David Grua

In April 1839 a Daviess County, Missouri grand jury indicted Joseph Smith for six crimes--treason, riot, larceny, receiving stolen goods, and two separate charges of arson. These charges resulted from Smith's alleged involvement in the 1838 conflict between members of The Church of Jesus Christ of Latter-day Saints and their Missouri neighbors in Daviess County. Historians have largely ignored the legal aspects of these cases, a deficiency that I seek to correct with this paper. After providing an overview of the cases, I will further define the significance of the legal
cases in understanding the complexities of the conflict.

"Overwhelmingly Democratic": Cultural Identity in Jackson County, Missouri, 1827-1833
Steven Harper

Conflict followed the movement of the Mormons into Missouri in 1831. The cultural roots of the immigrant Mormons contrasted sharply with those of the earlier settlers of Jackson County. A culture war resulted, waged over fundamentally different ways of locating authority: Missourians by the qualified popular sovereignty of Jacksonian democracy, Mormons by direct revelation to a prophet. Economic, political, and social aspects of the conflict are traceable to this basic difference.

An Analysis of the Removal from Clay County
Ronald E. Romig and Michael S. Riggs

Accounts of the removal of the Latter-day Saints from Clay County in 1836 have traditionally told the story of the relatively peaceful manner in which this process took place. The impression typically left is that "their welcome was worn out and it was just time to go." This paper provides a contextual analysis detailing Joseph Smith's intended military redemption of Zion in September 1836 and the non-Mormon reaction to the possibility. These data suggest that a revised view of events is in order, although the result was indeed the amicable separation of the Mormons out of Clay County and the establishment of a new religious sanctuary in Caldwell County, Missouri.

Missouri as a Motif in Mormon History
Jan Shipps

This paper explores the importance of Missouri as the Center Place, as the Saints' initial geographical Zion. It considers the impact of Missouri on Joseph Smith's thinking after he escaped from prison and went to Nauvoo. It explores how Missouri became synonymous with persecution in Mormon minds at the same time "return to Jackson County" became a way for the Saints to think about the eschaton. Finally, it will examine how Jackson County became disputed territory between the mountain Saints and the prairie Saints.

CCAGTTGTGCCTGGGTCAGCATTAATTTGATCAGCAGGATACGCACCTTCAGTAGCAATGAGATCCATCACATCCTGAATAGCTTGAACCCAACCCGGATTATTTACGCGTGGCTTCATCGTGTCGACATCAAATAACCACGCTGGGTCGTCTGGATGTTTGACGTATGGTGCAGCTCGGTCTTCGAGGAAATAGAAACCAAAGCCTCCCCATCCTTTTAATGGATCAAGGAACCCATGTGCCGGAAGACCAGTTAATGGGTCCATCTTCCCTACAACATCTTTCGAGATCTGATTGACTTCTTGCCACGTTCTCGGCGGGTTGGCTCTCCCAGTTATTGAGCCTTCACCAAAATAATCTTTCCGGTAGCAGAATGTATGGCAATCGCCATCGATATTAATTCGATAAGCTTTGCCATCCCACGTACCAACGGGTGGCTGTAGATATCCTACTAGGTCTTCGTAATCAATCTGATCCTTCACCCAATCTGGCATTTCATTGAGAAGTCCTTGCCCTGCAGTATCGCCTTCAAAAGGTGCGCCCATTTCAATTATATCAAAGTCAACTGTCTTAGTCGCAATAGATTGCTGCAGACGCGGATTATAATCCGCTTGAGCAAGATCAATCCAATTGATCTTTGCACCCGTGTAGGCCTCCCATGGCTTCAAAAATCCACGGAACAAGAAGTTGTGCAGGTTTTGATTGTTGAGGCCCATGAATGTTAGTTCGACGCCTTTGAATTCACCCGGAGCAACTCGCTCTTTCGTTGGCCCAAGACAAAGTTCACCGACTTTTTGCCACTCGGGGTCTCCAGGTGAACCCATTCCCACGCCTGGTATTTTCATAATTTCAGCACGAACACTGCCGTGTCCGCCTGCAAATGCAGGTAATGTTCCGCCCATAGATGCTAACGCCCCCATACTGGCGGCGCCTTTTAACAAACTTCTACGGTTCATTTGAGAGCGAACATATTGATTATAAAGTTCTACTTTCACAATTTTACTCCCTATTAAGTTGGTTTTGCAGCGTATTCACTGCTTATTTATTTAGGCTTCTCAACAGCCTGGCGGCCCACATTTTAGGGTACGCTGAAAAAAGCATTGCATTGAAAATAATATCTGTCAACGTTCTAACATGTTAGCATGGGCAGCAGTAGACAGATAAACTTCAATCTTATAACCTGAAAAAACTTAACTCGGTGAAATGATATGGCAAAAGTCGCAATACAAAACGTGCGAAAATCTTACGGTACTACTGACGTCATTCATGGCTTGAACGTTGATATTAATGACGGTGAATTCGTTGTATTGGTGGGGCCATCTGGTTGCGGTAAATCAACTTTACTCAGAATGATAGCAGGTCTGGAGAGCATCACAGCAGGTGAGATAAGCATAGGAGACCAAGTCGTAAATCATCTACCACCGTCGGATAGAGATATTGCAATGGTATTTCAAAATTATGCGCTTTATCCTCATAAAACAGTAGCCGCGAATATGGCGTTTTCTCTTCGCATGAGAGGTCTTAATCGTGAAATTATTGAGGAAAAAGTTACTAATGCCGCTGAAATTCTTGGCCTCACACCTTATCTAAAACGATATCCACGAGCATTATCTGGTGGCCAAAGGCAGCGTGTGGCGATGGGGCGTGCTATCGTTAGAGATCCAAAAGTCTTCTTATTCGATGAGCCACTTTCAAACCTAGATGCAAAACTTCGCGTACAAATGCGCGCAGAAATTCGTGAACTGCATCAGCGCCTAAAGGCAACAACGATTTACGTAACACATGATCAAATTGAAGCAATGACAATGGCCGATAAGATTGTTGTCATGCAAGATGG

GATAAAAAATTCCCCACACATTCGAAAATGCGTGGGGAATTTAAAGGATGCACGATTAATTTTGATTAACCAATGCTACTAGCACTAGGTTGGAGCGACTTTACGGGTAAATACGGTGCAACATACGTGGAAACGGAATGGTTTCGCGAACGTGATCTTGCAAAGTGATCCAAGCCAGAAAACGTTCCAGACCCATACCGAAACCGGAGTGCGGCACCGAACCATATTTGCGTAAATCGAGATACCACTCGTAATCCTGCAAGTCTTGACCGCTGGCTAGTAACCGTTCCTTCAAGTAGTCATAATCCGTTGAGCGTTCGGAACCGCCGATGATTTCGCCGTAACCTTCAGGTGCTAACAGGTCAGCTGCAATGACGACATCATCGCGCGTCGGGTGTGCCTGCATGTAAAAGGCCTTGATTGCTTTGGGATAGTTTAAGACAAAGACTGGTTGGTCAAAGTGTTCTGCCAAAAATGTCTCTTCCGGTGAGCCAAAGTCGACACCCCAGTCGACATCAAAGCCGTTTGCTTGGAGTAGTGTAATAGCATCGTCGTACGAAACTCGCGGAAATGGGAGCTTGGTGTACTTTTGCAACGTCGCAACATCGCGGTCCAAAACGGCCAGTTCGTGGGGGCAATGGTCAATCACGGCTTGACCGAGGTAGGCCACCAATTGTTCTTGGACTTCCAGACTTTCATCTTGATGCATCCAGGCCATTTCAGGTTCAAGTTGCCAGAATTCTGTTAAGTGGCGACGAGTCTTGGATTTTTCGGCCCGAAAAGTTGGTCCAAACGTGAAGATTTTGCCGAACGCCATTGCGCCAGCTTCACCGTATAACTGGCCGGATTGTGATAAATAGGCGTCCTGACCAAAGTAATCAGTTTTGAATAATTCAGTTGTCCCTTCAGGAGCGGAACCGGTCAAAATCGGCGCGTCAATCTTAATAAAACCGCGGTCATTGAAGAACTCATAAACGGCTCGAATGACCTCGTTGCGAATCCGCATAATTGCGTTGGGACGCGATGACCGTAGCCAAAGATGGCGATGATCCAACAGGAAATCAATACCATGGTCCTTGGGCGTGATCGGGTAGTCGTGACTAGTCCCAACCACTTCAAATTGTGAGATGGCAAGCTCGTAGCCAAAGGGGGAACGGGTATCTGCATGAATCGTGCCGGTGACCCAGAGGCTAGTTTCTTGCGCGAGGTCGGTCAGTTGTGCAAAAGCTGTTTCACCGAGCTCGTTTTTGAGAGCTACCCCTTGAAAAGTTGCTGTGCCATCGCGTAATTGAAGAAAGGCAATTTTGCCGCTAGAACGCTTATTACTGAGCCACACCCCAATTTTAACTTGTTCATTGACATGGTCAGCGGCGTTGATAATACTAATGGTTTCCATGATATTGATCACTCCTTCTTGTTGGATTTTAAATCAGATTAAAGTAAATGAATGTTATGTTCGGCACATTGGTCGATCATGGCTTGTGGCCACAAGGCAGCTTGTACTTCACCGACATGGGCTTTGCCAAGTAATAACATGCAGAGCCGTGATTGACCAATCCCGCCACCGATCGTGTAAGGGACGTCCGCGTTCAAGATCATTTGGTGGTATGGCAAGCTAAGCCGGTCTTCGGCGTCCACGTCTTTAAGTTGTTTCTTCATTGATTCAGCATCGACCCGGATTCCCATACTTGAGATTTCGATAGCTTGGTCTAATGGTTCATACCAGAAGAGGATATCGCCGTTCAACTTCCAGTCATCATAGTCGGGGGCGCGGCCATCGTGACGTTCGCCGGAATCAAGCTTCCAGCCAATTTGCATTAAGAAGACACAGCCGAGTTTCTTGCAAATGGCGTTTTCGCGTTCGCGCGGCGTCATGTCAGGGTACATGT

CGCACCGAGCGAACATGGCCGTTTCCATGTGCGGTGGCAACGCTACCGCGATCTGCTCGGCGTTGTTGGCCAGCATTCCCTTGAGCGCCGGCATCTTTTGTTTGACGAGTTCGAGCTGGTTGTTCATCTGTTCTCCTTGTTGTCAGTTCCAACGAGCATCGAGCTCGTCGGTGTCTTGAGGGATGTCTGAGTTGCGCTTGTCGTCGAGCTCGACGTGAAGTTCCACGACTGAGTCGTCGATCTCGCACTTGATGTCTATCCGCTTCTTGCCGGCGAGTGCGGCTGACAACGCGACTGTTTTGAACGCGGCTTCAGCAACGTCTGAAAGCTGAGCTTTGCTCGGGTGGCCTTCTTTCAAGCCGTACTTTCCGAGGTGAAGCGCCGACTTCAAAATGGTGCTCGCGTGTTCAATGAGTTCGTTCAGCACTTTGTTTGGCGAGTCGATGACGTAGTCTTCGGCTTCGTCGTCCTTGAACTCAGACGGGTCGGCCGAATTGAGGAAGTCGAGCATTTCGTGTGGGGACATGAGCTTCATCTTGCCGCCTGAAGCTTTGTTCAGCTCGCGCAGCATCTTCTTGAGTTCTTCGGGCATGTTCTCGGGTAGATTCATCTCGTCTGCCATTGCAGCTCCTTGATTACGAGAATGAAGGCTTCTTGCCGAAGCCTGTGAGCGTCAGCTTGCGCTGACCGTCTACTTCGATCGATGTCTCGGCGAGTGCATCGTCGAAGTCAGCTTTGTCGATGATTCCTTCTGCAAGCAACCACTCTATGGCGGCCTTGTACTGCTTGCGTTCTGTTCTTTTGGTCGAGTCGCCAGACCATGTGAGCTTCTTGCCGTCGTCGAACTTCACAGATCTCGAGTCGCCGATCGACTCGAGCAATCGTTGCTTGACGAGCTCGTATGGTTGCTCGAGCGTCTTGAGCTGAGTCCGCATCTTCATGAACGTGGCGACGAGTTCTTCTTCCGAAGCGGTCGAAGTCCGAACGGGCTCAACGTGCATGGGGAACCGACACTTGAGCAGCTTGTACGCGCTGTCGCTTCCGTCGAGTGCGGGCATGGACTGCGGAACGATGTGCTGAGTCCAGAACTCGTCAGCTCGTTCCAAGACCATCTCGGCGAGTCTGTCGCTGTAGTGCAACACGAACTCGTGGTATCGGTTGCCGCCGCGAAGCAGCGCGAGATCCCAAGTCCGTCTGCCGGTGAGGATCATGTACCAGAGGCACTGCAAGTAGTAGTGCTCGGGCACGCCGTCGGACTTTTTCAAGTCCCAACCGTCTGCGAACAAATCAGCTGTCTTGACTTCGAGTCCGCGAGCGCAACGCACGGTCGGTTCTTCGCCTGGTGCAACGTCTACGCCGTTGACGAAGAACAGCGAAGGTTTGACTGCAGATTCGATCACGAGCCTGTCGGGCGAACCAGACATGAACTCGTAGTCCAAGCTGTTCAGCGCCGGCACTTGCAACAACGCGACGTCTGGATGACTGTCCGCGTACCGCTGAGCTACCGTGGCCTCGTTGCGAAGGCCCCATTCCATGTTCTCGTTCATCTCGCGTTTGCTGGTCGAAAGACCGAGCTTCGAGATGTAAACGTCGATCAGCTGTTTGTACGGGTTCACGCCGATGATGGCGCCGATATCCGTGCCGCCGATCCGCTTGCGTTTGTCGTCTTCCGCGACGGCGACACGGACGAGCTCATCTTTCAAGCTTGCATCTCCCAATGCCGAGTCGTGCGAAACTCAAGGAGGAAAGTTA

Mormon Land Rights in Caldwell and Daviess Counties and the Mormon Conflict of 1838: New Findings and New Understandings
Jeffrey N. Walker

In the context of the use of preemption land rights in early 19th century America frontier, this paper explores the use of land rights by Mormons in Caldwell and Daviess Counties. Recent efforts have uncovered some important documentary findings about these rights and practices. These findings, when placed in the context of the conflict between the Mormons and the Missourian, provide us with some new insights as to the timing and motivations of the Extermination Order and ultimate displacement of the Mormons. This will be followed by an analysis of the patent rights obtained, principally in Daviess County, after the Mormons fled Missouri in late November 1838.

Between the Borders: Mormon Transmigration Through Missouri
Fred E. Woods

This paper examines how the 1838 Extermination Order may have impacted Mormon migrants passing through Missouri during the Nauvoo period (1839-1846) and particularly the Utah-bound European LDS immigrants as they crossed over the Missouri borders during the trail years (1848-1868). What attitudes existed in the minds and hearts of both the Mormon converts and the Missouri citizens during the subsequent decades which followed the Order? What challenges did the Latter-day Saint migrants face as they traversed this American Mesopotamia stretching from the Mississippi to the Missouri River during this tumultuous period? Were the passing Mormons and the Missourians sometimes willing to strike an "uneasy truce" for economic reasons?